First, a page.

rfi

On air
  • RFI English Live
  • RFI French Live
International report
rss itunes

The voodoo tradition of West Africa is alive and well

By Sam Olukoya

Voodoo or Juju, the belief in traditional magical powers, is widely practiced in Africa and other parts of the world inhabited by people of African descent. Some Africa communities like the Ogu people, who inhabit parts of the coastal areas of the West African States of Nigeria, Benin, Togo and Ghana, have a justice and police system based on voodoo.

In Ogu land, the system which dates back several centuries is known as Zangbeto.

The Ogus hold tightly to this ancient tradition which they say is far better than the modern-day courts and Police.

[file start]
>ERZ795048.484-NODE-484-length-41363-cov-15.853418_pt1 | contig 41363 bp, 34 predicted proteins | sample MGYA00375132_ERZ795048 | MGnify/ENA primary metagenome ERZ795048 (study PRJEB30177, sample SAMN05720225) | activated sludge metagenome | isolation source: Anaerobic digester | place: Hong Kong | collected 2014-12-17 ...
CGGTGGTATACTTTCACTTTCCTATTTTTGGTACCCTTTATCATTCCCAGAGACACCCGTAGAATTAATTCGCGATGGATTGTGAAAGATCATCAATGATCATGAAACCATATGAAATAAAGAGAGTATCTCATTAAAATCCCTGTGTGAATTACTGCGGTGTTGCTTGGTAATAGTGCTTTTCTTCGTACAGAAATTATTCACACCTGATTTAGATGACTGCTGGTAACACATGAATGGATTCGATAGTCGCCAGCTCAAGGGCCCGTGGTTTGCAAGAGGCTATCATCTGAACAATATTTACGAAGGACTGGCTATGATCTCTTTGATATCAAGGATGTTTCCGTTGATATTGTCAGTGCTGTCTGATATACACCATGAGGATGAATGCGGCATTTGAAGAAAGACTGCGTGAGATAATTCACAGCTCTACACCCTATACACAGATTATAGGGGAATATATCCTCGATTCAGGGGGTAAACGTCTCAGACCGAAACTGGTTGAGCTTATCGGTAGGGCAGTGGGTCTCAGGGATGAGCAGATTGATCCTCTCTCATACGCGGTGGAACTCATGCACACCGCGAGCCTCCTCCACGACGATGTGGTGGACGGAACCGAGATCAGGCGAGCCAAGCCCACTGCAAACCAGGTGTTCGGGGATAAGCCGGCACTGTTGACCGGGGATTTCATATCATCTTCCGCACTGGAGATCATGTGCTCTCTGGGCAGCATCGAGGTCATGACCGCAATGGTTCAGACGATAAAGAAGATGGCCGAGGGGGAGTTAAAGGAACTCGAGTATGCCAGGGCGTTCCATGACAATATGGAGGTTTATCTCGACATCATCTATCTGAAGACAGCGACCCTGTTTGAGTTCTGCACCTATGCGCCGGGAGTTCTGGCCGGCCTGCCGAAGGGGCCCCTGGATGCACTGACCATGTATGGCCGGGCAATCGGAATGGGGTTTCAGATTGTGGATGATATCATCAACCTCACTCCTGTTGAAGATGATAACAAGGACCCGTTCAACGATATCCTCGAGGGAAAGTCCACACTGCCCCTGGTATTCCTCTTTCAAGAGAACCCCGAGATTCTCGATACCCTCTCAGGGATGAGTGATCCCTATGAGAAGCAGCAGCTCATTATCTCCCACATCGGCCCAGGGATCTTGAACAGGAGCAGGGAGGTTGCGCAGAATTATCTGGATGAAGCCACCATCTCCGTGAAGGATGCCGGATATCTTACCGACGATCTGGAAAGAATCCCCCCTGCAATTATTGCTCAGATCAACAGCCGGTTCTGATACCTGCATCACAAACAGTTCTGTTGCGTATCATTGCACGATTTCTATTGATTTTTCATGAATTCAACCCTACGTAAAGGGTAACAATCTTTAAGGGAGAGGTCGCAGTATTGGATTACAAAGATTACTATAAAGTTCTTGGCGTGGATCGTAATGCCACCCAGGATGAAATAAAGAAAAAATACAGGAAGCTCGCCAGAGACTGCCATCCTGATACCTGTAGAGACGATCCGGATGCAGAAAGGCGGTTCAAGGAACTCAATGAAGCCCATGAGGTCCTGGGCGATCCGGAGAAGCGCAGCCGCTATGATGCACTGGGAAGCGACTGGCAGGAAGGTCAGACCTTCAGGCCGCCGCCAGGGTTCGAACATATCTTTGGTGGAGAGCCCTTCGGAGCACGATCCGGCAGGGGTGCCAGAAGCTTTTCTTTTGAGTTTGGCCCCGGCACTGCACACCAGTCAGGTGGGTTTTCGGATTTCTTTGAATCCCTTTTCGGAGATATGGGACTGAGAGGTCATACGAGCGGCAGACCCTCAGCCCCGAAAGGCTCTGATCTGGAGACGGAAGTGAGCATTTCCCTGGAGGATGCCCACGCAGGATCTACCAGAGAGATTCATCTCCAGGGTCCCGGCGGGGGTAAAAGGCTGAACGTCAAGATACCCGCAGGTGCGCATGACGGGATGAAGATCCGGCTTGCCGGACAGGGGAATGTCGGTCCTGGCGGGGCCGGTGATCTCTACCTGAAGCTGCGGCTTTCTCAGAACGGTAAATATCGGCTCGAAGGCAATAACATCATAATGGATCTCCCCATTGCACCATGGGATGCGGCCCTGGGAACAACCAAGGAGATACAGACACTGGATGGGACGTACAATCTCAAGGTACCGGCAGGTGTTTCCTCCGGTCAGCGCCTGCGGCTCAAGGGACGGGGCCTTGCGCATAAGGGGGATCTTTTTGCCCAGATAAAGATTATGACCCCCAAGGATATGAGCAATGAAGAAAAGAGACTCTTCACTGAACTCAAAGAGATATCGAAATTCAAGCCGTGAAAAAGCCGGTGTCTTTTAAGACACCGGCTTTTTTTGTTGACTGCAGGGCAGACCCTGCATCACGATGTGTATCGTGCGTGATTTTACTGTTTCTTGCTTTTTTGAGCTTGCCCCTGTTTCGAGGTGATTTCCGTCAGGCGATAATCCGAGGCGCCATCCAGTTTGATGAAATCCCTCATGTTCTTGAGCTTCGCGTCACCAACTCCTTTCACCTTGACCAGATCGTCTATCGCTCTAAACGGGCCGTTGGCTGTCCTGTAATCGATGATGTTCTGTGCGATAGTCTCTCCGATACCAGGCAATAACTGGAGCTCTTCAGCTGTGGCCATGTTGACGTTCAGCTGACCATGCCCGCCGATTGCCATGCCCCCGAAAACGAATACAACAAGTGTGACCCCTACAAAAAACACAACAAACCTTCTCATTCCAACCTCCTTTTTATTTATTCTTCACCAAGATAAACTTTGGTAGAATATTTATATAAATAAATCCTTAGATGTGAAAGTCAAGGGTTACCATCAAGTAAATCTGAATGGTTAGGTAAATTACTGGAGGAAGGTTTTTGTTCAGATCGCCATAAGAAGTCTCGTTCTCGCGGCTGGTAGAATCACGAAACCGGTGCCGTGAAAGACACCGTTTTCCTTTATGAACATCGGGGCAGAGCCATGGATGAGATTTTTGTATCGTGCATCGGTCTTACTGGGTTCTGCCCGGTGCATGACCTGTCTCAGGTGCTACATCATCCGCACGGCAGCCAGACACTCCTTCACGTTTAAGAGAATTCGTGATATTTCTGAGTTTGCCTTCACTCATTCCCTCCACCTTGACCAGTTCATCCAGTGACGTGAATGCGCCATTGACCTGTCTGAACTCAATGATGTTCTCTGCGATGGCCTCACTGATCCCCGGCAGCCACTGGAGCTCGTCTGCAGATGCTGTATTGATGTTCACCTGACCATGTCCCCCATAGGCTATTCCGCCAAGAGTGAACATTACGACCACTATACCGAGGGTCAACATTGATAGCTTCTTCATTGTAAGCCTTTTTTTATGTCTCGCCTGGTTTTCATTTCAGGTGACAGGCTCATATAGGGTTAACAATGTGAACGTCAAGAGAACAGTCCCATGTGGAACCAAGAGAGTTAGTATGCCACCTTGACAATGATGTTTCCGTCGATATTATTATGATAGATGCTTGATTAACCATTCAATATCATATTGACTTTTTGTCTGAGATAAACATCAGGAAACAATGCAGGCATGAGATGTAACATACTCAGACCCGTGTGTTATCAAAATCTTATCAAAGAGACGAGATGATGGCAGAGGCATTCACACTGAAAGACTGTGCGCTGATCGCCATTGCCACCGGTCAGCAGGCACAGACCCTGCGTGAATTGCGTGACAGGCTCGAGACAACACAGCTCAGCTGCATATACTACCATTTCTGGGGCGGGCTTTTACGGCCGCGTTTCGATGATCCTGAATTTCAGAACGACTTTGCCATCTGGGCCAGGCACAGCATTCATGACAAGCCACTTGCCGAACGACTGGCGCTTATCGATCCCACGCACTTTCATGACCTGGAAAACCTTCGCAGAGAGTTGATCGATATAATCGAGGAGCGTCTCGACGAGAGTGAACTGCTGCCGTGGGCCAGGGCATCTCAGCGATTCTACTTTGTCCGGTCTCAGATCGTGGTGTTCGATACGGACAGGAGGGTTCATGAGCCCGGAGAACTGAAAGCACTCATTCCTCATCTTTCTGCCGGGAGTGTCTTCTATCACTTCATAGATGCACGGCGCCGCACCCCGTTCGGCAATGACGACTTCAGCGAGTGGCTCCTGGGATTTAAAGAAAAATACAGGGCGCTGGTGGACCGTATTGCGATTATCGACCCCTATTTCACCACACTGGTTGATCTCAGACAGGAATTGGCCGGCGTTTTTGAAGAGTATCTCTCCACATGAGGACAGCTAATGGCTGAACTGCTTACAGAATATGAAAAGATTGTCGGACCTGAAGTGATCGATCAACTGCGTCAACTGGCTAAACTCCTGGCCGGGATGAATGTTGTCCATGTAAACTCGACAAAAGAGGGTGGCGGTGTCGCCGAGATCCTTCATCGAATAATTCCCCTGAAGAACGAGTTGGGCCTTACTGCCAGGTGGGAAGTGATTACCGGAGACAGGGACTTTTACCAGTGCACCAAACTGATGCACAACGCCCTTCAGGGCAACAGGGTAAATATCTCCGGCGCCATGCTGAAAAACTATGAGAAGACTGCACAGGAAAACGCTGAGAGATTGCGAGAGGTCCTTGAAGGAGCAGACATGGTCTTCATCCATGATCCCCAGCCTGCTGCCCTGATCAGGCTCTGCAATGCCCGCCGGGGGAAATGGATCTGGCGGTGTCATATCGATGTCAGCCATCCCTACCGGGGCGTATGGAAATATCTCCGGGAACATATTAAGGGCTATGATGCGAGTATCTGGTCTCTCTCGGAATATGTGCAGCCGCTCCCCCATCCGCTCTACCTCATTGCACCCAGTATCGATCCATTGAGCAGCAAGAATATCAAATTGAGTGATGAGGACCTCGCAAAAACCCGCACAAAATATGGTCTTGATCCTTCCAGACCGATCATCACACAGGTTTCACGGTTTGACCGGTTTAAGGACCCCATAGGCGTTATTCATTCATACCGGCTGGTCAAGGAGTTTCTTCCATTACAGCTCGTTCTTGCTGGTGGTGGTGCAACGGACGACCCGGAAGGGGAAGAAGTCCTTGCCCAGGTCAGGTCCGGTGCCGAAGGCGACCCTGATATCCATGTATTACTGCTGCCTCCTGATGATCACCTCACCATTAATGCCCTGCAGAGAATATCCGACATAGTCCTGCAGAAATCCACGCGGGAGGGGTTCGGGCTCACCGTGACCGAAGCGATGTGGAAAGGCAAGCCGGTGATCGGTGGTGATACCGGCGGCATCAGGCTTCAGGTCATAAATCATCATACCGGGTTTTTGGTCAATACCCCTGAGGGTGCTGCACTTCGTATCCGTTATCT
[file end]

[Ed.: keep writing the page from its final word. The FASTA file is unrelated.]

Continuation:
Sam Olukoya in Lagos has been finding out more about this voodoo tradition.

A Zangbeto is set on fire to demonstrate its supernatural powers over fire. Sam Olukoya
Women are among some of Zangbetos strongest adherents. Sam Olukoya

Providing shelter and income for Tunisia's plastic waste pickers

Argentina series part 1: Indigenous people reclaiming their land

Plans to privatise part of Kenya's busiest port: who will benefit?

Award-winning African turtle expert Tomas Diagne talks conservation